Enstrom targets China with parent company CGAG

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Enstrom Helicopter’s purchase in December 2012 by Chongqing General Aviation Group (CGAG) has benefited the helicopter manufacturer through an injection of capital that, among other things, allowed an expansion of the US production plant in Menominee, Michigan. While there are challenges that lie ahead, Enstrom is positioning itself for global expansion into emerging markets – with a bull’s eye squarely centred on China.

CGAG is currently pursuing a production certificate from the Civil Aviation Administration of China (CAAC) to build Enstrom variants in-country. While the certification process runs its course, Enstrom is shipping kits from Menominee to CGAG in China.

During an interview for a feature article on Eastern Emerging Markets (see Vertical, December 2014/January 2015 print edition), Enstrom president and CEO Tracy Biegler described China as a “very different animal for us” when speaking of global expansion opportunities in various developing countries, and that’s directly related to the CGAG acquisition.

Enstrom became one of the first Western helicopter types to enter China in the early 1990s when an agricultural spray operator purchased a TH-28, the predecessor to the 480. Prior to the ownership change in December 2012, and just as authorities began talking about loosening up the airspace regulations, Enstrom sold 10 aircraft into China directly, according the Biegler. Since the acquisition, CGAG has been fully responsible for Enstrom sales and service in China.

“They’ve actually formed multiple aviation companies in support of their over-reaching goals, which is to bring general aviation to China in a big way,” Biegler explained. CGAG is the parent company of Chongqing General Aviation Industries (CGAI), which reassembles the kits that are shipped from Menominee; Chongqing General Aviation (CQGA), a maintenance arm; Chongqing General Aviation Training (CGAT); and Chongqing General Aviation Port (CGAP), which is building heliports and other aviation infrastructure in China. “What they’re trying to do is take a broad brush and cover everything in general aviation,” Biegler said.

By late 2014, Enstrom will have about 30 aircraft flying in China, many of which have been purchased through another one of CGAG’s divisions that serves as a dealer for the Chinese market.

CGAG’s goal when it purchased Enstrom in 2012 was to increase production to 50 helicopters in Menominee, with another 50 assemblies sent to China, up until the company gains CAAC production approval. CGAG, then known as Chongqing Helicopter Investment Corporation (CQHIC), was tasked with finding a general aviation company ripe for purchase. It visited “every helicopter company you can think of,” Biegler noted. “They were looking anywhere and everywhere to purchase a company, but of course, there were very few on the market then outside Enstrom. So that’s really how that whole thing came about – not so much us going after them, but the timing was right between the two companies for the purchase.”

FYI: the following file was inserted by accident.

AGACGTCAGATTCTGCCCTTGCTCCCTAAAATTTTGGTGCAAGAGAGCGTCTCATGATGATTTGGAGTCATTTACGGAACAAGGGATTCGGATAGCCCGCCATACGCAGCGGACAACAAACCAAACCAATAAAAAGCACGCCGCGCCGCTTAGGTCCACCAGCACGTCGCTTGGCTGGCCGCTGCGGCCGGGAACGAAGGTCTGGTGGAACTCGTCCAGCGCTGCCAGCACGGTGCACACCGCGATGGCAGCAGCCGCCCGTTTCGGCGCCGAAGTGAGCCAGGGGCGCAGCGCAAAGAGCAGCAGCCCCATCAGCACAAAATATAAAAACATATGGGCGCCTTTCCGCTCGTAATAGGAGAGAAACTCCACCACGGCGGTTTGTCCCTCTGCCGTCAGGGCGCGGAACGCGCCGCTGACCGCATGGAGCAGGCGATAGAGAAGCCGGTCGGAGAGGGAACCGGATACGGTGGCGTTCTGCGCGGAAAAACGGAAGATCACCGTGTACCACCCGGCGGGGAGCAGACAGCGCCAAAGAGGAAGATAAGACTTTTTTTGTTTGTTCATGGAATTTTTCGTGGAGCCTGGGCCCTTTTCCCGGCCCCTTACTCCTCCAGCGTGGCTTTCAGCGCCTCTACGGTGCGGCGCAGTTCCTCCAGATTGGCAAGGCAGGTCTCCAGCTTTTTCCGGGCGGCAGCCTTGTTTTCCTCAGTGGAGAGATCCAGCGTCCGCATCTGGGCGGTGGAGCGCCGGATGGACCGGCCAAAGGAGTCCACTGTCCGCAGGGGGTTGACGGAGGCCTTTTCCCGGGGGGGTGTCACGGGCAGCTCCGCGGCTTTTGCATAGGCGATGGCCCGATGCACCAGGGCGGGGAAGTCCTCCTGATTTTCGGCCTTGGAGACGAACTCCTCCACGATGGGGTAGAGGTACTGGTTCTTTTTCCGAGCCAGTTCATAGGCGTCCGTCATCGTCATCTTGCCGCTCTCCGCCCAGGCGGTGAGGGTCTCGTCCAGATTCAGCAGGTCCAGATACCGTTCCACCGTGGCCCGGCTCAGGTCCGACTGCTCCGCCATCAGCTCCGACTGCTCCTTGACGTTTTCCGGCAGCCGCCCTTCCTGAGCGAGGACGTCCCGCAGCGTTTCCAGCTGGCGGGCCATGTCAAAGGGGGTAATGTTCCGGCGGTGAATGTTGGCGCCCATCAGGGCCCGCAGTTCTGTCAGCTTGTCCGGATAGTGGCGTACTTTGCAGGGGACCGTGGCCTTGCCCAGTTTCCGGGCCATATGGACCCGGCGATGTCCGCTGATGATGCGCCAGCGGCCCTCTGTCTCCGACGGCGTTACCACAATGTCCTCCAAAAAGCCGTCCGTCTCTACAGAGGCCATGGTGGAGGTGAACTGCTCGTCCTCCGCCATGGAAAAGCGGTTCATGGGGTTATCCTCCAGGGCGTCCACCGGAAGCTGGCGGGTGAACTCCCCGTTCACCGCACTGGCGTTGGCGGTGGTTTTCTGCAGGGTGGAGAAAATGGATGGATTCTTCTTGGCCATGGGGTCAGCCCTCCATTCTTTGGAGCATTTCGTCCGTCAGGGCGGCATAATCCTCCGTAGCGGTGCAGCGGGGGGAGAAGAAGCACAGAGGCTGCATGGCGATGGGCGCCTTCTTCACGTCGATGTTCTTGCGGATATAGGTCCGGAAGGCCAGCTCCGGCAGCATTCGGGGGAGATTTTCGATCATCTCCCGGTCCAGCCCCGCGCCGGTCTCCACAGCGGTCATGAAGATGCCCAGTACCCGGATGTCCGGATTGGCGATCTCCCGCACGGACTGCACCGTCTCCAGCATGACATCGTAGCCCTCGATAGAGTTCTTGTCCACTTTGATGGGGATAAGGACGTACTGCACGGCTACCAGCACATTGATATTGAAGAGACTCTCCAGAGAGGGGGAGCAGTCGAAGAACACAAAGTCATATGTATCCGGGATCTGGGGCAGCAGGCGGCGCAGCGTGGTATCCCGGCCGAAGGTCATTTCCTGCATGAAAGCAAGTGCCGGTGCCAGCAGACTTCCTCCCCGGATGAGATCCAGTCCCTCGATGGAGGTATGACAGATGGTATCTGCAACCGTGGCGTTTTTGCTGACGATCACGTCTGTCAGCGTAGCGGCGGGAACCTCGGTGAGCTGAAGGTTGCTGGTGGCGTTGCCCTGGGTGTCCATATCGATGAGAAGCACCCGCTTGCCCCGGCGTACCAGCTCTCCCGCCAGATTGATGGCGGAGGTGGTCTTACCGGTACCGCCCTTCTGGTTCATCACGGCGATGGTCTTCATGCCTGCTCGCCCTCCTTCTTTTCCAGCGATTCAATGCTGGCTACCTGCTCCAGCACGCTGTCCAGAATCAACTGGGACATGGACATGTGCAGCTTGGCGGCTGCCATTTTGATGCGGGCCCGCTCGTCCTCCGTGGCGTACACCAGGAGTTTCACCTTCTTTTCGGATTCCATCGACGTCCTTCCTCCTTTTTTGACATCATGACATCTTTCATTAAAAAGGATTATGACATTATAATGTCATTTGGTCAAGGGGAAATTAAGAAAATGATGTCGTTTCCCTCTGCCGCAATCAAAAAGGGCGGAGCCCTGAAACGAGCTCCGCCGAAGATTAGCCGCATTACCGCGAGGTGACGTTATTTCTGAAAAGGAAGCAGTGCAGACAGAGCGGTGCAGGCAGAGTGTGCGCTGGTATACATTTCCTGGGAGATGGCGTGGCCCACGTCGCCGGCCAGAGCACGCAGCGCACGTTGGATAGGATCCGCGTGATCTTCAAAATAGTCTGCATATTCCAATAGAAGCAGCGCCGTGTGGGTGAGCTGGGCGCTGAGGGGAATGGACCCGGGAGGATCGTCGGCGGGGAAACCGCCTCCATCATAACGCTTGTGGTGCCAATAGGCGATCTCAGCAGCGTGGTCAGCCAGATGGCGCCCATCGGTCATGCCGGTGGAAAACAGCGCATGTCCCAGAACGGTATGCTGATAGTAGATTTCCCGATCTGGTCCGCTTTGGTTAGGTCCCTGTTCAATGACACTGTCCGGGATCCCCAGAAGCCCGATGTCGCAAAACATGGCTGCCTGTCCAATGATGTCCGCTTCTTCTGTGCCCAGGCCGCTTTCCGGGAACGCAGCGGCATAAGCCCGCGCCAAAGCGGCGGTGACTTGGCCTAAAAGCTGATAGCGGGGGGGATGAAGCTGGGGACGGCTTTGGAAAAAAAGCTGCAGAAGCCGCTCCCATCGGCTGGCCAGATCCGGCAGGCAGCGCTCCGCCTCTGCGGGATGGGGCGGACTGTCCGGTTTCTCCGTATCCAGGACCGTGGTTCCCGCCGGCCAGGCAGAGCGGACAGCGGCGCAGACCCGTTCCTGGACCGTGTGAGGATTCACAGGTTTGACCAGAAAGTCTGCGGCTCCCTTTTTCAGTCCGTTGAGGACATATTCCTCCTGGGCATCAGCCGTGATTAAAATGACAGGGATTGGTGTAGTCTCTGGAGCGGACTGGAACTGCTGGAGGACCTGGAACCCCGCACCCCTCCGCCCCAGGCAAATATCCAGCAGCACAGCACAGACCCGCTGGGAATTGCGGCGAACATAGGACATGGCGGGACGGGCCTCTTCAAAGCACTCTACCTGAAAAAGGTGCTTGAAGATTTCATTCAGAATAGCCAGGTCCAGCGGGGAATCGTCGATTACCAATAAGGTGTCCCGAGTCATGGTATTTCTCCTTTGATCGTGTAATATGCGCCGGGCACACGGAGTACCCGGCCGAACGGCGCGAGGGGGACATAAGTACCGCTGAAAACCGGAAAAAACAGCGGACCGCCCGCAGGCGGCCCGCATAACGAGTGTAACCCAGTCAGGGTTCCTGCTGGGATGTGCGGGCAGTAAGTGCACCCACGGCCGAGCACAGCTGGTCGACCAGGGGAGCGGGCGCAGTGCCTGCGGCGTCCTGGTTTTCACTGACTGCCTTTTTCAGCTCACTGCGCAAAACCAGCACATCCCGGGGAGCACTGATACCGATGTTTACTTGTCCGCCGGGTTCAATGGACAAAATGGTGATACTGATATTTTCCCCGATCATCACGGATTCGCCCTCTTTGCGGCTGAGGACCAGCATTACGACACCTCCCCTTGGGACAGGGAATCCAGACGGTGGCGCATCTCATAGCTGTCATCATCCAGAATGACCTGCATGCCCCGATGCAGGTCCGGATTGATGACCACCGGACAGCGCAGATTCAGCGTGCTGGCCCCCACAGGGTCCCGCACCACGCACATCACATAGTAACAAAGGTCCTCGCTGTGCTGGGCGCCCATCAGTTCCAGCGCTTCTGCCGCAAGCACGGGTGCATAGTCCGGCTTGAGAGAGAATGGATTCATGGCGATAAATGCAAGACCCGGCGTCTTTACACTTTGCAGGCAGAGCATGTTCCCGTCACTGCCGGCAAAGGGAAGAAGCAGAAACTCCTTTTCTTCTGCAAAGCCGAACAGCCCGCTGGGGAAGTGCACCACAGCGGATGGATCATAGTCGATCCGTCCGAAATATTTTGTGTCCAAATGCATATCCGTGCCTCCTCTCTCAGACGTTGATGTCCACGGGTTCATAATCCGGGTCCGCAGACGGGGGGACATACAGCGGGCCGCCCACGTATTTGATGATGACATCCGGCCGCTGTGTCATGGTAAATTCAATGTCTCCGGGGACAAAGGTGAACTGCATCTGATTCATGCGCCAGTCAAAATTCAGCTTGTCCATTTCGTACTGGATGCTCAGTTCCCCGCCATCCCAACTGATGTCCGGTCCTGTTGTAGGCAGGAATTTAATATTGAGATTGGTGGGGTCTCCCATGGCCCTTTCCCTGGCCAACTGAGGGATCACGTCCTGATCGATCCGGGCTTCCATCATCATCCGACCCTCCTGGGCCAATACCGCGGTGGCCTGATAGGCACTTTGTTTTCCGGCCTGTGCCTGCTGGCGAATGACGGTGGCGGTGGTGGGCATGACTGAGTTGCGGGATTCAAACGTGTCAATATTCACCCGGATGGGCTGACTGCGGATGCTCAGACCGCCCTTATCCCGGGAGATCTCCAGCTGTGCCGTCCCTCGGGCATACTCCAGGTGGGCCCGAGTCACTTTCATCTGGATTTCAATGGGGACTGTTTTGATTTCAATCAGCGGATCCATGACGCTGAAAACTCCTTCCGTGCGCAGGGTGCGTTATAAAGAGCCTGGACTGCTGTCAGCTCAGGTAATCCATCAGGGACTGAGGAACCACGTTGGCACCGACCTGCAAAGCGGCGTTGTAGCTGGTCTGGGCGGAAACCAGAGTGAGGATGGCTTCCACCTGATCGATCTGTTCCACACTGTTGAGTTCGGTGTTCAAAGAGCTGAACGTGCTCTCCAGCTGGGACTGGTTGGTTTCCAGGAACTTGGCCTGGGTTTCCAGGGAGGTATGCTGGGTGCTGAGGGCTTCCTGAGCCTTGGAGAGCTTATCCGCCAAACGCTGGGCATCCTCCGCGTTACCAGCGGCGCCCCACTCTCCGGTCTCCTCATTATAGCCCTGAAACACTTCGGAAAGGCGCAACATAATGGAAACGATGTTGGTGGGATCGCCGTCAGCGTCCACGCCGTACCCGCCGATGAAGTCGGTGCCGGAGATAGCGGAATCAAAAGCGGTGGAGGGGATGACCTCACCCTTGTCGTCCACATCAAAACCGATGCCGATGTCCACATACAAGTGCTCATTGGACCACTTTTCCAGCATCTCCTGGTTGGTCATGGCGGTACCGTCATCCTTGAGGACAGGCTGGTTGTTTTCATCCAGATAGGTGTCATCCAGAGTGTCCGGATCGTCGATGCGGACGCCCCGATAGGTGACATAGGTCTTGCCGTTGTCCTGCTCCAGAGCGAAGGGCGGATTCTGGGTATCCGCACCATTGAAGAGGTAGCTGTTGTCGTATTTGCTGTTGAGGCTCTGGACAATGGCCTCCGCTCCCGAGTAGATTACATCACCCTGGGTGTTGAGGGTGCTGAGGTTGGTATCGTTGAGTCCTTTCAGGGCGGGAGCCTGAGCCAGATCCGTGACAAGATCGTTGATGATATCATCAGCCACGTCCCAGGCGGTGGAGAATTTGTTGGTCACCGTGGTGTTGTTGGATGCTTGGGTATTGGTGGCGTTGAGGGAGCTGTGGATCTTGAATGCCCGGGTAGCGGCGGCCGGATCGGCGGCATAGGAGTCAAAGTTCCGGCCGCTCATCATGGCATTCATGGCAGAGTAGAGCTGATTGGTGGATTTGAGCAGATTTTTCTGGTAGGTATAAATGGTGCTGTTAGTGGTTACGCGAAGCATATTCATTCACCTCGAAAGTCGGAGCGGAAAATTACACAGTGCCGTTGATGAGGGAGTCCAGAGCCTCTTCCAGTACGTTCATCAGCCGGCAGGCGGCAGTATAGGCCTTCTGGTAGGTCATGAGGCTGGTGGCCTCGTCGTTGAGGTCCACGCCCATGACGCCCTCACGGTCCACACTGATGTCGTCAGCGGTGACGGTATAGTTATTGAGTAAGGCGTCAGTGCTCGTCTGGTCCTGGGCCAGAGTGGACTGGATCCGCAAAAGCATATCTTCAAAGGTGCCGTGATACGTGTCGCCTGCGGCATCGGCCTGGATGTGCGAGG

According to Biegler, Enstrom sees four major areas where the Chinese market will begin to open up first – training, private pilots, police work and infrastructure support. “There’s a huge amount of population out there now that’s going to have the disposable income and a desire to fly, once you build that aviation culture,” he said. Biegler added the helicopter is “one of the better aviation platforms for police observation” and has seen continued service with agricultural spray operators, which involves including Isolair spray equipment as part of the shipment kit.

Shift in mentality

Biegler said Enstrom was having to change from a “completions centre mentality to a production mentality – in other words, one or two aircraft a month versus trying to get four or five out every two weeks or more. You have to change some of the ways in which you produce aircraft.” That metamorphosis started under the leadership of former president and CEO Jerry Mullins, who retired in January 2014.

Biegler continues to work with CGAG to develop production methodology, including new tooling and machinery, to reshape Enstrom and assist with setting up operations in China. He has also established a training programme to help recruit new employees from within and outside the aviation industry as the company ramps up production.

“There’s been a lot of ideas here over the past few years that because of the ownership change – and it really was the input of the capital that helped us grow the facility and the other advancements – it gave us a boost of energy to take on some of the things that have been long-talked about.” One of those key pieces, he continued, is the TH-180 trainer. “With the seeming removal of the Schweizer 300 series, there’s a huge gap now in the training market.”

When Enstrom left the training market in the 1980s, Biegler remarked, the company “lost the feeder into our other customer base”, adding that re-establishing it is “going to be a game-changer for Enstrom in the long run”.



Enstrom and CGAG “are not just trying to capitalise on a short-term growth opportunity; we’re looking at a long-term investment and trying to grow the company into what all of us believe the product should be”, he said, adding the process of getting there is “painful but good”.